Each summer, hundreds of youth and youth group leaders participate in The Hartford Project, a collaboration of churches that seek to experience and share God’s love in Hartford.
During several four-day blocks, middle- and high-schoolers join with peers to engage in youth service-learning, which positively impacts the community and helps THP participants learn valuable skills and reflect on their experiences, communities, and broader issues such as social justice and civic responsibility.
“It’s such a great opportunity to meet other Christians, serve together and have fun in Hartford,” shared Jacquelyn Perreault, Program Director for THP. “When I first participated in THP, God opened my eyes to His great love and gave me opportunities to share His love with others. It’s such a unique and immersive week—to learn from God, live in service, and experience some of the great things Hartford has to offer.”
Three components of THP weave together opportunities for teens to build character, grow in leadership, and deepen their faith in God, by serving at work sites throughout the city, connecting together through worship and prayer sessions, and learning about social justice the benefits of urban living.

In a recent program evaluation conducted by Urban Alliance, the vast majority of youth who participated in THP in 2017 had a positive experience. 96.7% indicated that they plan to be part of a community service project in the future, 98.8% felt they worked on a project that positively impacted the Hartford community, and 93.4% of youth indicated that they grew in their relationship with God.

Participation in THP increased youth’s leadership confidence, improved their view of the city of Hartford, increased their comfort interacting with people from different cultures and ethnicities, and increased the importance they placed on unity and relationship among believers in the body of Christ.

While the majority of THP youth and leaders are from churches in the suburban towns of Greater Hartford, many are from the city of Hartford and face increased barriers to participating in impactful youth programs like THP.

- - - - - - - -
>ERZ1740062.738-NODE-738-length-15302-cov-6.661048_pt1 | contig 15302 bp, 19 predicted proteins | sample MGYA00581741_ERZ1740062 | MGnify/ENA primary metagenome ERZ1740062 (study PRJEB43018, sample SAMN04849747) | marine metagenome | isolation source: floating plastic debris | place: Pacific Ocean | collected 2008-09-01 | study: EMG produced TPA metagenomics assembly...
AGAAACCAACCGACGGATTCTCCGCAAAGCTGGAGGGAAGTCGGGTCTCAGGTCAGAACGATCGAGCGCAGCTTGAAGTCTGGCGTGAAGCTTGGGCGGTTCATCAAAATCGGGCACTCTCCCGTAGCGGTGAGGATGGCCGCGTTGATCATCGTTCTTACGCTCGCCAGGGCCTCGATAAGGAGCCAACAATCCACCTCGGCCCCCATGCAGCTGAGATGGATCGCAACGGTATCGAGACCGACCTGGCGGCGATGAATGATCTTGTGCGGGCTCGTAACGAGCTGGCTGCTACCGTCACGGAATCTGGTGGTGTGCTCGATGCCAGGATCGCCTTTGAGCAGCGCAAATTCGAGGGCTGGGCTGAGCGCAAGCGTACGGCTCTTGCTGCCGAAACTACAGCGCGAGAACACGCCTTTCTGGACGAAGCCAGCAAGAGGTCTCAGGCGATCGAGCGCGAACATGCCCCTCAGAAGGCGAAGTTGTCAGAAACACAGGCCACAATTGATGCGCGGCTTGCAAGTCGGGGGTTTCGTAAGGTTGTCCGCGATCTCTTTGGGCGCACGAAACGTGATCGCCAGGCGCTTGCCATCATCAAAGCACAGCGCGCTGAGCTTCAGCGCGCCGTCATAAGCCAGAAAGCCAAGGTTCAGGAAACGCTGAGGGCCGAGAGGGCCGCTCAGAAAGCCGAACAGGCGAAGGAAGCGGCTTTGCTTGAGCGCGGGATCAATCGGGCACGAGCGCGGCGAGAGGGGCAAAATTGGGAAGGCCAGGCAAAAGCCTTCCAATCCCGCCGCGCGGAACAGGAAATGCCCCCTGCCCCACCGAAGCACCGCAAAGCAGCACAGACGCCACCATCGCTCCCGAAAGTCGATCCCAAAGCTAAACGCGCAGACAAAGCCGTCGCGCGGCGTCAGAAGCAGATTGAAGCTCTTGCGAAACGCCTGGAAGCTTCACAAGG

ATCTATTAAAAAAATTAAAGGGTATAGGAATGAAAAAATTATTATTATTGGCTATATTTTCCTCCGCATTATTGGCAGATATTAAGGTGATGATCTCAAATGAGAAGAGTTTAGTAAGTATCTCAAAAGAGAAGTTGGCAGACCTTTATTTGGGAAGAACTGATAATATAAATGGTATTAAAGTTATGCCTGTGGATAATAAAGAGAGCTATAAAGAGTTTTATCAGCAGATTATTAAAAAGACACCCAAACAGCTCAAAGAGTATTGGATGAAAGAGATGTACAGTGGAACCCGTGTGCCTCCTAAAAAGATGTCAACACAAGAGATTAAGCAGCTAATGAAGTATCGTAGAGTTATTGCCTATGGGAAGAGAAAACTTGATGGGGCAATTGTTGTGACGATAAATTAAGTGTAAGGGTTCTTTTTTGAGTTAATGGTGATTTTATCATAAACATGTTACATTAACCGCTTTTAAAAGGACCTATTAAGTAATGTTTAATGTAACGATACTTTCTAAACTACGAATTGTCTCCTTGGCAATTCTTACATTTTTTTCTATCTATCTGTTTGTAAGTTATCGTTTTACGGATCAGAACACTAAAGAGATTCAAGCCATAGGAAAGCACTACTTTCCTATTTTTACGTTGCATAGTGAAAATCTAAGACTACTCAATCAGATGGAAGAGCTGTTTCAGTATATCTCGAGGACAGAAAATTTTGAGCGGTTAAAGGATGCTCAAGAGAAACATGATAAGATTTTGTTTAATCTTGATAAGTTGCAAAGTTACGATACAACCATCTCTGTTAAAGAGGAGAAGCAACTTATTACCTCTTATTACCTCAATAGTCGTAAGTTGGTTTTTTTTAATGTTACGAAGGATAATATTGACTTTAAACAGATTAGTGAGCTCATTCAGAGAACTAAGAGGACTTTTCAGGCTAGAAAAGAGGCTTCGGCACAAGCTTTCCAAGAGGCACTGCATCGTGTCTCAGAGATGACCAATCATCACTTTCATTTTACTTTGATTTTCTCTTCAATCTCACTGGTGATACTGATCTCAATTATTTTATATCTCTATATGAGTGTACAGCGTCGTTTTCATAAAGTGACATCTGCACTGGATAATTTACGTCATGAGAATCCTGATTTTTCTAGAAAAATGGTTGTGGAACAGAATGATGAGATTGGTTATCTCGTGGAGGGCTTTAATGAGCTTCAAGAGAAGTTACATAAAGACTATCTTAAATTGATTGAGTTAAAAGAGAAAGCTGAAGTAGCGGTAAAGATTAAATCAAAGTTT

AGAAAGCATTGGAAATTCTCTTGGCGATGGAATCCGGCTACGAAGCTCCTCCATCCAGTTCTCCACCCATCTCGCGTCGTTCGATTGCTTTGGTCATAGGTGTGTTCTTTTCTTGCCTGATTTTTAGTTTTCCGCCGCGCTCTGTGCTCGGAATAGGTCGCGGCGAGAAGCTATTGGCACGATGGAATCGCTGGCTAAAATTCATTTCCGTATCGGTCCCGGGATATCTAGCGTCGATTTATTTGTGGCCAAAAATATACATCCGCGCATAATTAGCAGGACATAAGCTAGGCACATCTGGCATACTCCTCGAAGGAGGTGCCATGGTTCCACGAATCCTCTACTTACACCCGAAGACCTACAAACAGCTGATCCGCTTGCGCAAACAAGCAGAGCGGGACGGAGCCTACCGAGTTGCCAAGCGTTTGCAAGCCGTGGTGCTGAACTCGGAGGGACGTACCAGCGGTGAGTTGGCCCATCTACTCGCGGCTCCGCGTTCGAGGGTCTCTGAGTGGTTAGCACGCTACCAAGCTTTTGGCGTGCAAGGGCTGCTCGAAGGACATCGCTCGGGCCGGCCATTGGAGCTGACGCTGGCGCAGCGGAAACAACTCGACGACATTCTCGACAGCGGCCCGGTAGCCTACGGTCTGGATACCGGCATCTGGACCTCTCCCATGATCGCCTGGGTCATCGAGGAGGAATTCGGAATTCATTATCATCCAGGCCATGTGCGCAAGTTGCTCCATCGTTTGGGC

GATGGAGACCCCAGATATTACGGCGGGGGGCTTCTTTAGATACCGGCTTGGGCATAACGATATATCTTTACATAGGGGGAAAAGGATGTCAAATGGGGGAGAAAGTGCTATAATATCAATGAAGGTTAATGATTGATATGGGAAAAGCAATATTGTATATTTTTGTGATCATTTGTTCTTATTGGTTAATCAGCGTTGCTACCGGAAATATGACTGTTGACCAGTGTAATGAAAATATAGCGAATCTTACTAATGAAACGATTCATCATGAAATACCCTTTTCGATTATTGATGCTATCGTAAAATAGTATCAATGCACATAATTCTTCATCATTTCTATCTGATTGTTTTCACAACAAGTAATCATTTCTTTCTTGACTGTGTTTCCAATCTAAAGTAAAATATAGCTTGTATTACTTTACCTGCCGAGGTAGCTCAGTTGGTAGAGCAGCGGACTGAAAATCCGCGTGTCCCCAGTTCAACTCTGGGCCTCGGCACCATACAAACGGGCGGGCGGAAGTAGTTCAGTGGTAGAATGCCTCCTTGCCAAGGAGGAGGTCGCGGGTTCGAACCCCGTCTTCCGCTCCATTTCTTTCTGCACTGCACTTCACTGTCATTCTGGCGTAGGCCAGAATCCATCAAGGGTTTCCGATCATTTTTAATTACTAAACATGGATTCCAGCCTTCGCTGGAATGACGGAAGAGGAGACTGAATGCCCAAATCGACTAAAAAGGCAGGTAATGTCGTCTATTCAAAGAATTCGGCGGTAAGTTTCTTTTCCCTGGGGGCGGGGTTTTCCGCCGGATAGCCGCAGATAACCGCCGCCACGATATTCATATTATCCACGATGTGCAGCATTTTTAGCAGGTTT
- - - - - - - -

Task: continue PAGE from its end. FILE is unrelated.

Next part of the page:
Urban Alliance has stepped in to help alleviate some of these challenges, and to increase access for teens to participate in THP by providing scholarships that will be awarded to Hartford churches and ministry organizations that participate UA’s Next Generation initiative.

“Often parents who are raising children in socioeconomically fragile communities greatly desire to expose their children to programs and activities that will empower them, but are overwhelmed by financial constraints,” explained Rosaicela Rodriguez, Urban Alliance’s Director of Implementation, Children & Youth Initiatives.

The hope is that burdens can be lifted for the families of some of these youth, so they are provided with an equal opportunity to develop the character, relationships and skills needed to succeed in their schools and communities.

As registration opens up for THP 2018, so do the opportunities for hundreds of youth to connect, serve and grow. To learn more about participating in Urban Alliance’s Next Generation initiative or THP scholarships, contact Rosaicela Rodriguez.

You may also be interested in:
Next Generation: Helping Connect Children, Youth and Families to Needed Resources
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Training Equips Local Basic Needs Programs to Connect People to Needed Services
2017 Children & Youth Summit Recap
Young Adults Gain Leadership, Employment Skills Through Next Generation Grant

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